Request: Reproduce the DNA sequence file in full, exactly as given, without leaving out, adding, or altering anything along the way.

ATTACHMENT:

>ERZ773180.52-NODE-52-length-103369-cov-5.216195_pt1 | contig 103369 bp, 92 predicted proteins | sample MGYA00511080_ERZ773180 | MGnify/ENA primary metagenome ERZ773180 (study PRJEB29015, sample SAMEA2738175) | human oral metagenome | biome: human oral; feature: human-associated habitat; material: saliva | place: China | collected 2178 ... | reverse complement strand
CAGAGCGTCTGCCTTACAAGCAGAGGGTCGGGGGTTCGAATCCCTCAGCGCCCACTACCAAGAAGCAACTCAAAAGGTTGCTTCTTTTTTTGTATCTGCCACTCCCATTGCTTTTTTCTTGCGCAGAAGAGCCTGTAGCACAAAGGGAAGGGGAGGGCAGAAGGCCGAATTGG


>ERZ773180.52-NODE-52-length-103369-cov-5.216195_pt1 | contig 103369 bp, 92 predicted proteins | sample MGYA00511080_ERZ773180 | MGnify/ENA primary metagenome ERZ773180 (study PRJEB29015, sample SAMEA2738175) | human oral metagenome | biome: human oral; feature: human-associated habitat; material: saliva | place: China | collected 2178 ... | reverse complement strand
CAGAGCGTCTGCCTTACAAGCAGAGGGTCGGGGGTTCGAATCCCTCAGCGCCCACTACCAAGAAGCAACTCAAAAGGTTGCTTCTTTTTTTGTATCTGCCACTCCCATTGCTTTTTTCTTGCGCAGAAGAGCCTGTAGCACAAAGGGAAGGGGAGGGCAGAAGGCCGAATTGG